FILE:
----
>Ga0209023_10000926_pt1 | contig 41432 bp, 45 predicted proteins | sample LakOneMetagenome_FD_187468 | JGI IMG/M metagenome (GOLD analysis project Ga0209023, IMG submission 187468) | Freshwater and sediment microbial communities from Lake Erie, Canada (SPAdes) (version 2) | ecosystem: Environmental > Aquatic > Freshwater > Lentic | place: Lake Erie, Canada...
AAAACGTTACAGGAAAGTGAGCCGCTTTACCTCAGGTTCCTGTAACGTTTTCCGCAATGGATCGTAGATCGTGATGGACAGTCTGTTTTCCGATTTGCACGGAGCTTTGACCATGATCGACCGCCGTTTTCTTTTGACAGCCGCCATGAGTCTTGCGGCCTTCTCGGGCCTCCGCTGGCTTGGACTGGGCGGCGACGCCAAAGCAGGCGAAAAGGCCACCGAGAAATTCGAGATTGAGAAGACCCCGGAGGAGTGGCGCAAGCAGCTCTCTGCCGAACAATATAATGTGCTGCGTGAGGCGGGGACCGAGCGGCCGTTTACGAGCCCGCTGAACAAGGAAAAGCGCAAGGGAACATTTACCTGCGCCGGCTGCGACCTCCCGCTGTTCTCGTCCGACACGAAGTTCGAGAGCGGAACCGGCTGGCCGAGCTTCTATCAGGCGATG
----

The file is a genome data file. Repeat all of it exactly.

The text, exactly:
>Ga0209023_10000926_pt1 | contig 41432 bp, 45 predicted proteins | sample LakOneMetagenome_FD_187468 | JGI IMG/M metagenome (GOLD analysis project Ga0209023, IMG submission 187468) | Freshwater and sediment microbial communities from Lake Erie, Canada (SPAdes) (version 2) | ecosystem: Environmental > Aquatic > Freshwater > Lentic | place: Lake Erie, Canada...
AAAACGTTACAGGAAAGTGAGCCGCTTTACCTCAGGTTCCTGTAACGTTTTCCGCAATGGATCGTAGATCGTGATGGACAGTCTGTTTTCCGATTTGCACGGAGCTTTGACCATGATCGACCGCCGTTTTCTTTTGACAGCCGCCATGAGTCTTGCGGCCTTCTCGGGCCTCCGCTGGCTTGGACTGGGCGGCGACGCCAAAGCAGGCGAAAAGGCCACCGAGAAATTCGAGATTGAGAAGACCCCGGAGGAGTGGCGCAAGCAGCTCTCTGCCGAACAATATAATGTGCTGCGTGAGGCGGGGACCGAGCGGCCGTTTACGAGCCCGCTGAACAAGGAAAAGCGCAAGGGAACATTTACCTGCGCCGGCTGCGACCTCCCGCTGTTCTCGTCCGACACGAAGTTCGAGAGCGGAACCGGCTGGCCGAGCTTCTATCAGGCGATG